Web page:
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  Saturday, October 24, 2020
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Mikhail Khodorkovsky has not gone on a hunger strike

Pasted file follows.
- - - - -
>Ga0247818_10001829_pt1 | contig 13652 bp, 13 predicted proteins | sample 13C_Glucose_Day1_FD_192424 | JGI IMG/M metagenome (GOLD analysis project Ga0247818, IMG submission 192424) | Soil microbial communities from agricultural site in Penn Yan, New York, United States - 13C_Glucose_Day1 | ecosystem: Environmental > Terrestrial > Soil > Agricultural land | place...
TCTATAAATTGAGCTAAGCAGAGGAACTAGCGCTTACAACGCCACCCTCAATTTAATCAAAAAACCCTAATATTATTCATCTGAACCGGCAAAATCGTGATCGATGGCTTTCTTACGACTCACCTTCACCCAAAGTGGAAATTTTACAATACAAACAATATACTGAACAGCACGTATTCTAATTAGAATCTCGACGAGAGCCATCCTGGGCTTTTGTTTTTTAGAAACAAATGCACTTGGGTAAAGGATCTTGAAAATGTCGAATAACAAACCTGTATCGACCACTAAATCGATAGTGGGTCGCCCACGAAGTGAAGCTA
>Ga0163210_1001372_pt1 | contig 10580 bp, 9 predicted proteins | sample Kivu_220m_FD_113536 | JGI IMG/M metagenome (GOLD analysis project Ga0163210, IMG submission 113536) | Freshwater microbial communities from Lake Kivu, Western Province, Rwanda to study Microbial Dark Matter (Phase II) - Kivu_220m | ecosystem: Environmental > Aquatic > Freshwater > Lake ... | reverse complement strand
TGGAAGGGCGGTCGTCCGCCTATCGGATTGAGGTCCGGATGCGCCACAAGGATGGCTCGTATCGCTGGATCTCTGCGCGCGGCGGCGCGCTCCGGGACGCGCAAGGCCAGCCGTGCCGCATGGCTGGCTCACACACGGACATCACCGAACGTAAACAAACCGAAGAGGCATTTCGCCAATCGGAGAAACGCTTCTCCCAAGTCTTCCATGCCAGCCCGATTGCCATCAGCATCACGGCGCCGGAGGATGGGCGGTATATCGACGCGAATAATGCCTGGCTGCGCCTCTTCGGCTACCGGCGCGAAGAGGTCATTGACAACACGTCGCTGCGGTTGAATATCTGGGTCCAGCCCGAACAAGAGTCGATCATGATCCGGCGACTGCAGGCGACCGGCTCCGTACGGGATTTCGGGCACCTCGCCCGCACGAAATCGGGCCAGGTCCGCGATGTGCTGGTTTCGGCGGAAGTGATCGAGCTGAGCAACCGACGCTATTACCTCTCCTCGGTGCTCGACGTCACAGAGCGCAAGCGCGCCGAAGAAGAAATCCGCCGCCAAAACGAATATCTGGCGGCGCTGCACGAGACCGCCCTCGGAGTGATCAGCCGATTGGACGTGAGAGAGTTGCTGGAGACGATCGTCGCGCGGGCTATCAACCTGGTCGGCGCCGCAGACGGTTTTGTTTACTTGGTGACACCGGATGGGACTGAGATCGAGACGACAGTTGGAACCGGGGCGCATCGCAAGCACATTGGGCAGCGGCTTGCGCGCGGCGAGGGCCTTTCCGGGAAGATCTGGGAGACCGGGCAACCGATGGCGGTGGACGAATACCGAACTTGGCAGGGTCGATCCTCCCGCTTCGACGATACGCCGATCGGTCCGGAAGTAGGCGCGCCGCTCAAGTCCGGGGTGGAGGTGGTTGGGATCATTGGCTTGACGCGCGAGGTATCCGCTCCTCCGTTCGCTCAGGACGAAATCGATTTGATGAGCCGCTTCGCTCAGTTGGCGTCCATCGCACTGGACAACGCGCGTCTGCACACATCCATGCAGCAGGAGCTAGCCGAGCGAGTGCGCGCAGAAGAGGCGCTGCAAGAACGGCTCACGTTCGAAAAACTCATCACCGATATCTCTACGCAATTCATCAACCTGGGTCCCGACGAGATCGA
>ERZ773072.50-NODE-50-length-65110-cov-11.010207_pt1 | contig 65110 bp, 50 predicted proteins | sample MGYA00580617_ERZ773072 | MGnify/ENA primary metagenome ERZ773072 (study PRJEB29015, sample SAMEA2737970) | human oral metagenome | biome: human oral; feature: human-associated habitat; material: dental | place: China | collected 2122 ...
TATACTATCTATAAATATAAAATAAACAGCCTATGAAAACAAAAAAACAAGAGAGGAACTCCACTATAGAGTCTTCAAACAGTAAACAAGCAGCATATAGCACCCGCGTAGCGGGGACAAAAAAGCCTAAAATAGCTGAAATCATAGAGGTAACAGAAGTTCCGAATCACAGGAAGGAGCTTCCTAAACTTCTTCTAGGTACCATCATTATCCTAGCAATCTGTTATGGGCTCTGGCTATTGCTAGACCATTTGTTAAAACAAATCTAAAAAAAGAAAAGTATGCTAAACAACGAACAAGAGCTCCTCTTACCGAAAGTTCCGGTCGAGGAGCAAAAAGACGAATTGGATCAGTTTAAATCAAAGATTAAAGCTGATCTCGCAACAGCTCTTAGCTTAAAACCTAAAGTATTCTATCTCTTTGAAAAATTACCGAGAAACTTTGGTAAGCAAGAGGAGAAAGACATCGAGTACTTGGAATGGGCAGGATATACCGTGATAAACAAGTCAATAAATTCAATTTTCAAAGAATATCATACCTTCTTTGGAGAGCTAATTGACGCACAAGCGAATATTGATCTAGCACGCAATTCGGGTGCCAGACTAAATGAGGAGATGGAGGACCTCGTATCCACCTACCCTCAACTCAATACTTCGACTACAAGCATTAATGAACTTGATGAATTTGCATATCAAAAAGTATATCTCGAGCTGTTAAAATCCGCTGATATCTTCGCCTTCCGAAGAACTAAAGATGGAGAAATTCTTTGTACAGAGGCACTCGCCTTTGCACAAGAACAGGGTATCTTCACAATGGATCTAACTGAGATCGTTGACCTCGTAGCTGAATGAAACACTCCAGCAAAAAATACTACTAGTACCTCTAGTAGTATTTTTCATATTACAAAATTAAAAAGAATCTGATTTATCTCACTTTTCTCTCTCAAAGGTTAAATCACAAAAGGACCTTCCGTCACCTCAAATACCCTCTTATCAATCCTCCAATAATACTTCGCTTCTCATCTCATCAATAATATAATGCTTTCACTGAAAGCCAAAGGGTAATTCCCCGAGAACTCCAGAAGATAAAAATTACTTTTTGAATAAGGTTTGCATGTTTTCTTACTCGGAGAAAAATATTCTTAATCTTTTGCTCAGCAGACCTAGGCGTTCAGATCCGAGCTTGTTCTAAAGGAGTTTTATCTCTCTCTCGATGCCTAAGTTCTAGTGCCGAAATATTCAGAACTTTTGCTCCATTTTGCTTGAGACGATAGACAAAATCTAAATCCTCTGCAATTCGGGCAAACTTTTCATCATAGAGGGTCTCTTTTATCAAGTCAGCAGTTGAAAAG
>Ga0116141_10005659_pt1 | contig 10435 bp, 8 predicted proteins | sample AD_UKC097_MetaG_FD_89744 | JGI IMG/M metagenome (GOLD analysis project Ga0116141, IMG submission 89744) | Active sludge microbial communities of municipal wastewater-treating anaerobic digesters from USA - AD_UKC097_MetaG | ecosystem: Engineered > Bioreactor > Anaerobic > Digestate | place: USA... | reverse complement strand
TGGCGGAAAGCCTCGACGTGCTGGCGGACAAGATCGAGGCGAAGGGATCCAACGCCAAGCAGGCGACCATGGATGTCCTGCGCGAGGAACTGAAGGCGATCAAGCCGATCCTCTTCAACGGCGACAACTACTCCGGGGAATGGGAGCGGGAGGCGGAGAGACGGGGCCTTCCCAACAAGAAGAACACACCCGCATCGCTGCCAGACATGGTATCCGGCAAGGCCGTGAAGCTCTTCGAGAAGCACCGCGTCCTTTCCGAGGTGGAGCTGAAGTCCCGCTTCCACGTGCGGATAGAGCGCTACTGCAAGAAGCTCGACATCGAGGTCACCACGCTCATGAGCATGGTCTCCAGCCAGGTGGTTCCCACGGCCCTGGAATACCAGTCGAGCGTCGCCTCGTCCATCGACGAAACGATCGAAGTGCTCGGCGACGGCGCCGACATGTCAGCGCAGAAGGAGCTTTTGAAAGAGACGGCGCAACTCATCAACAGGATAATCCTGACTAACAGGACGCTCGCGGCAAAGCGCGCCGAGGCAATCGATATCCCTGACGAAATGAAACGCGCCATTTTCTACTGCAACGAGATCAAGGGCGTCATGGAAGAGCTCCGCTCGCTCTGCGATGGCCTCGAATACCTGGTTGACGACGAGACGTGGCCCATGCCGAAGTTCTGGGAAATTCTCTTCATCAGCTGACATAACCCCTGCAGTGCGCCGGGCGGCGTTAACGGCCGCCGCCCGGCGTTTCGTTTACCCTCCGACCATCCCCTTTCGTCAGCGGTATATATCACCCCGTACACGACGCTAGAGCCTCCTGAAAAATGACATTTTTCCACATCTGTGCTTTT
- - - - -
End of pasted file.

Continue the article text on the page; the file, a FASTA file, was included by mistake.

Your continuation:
Mikhail Khodorkovsky, the former head of the embattled oil company Yukos, has not gone on a hunger strike, the director of the Federal Penitentiary Service said. "The administration of the pre-detention center has no information about Khodorkovsky starting a hunger strike," Yuri Kalinin said. He added that Khodorkovsky's monthly food supplies were worth $1,000. "Do you think he would go on a hunger strike if he treats himself with so much care?" Kalinin said. "Somebody was interested in spreading information [about the hunger strike]." The director said inmates were allowed to go on hunger strikes, if they did not violate the rules of incarceration. If an inmate went on a hunger strike, he/she would be under medical supervision, and if need be, the prison administration might begin forced nutrition. Khodorkovsky's lawyer, Anton Drel, said his client had gone on a hunger strike in support of Menatep head Platon Lebedev, who was placed in an isolation cell for seven days. "I went on a hunger strike in solidarity with my friend Platon Lebedev. He knows he is not alone," Drel quoted Khodorkovsky as saying.
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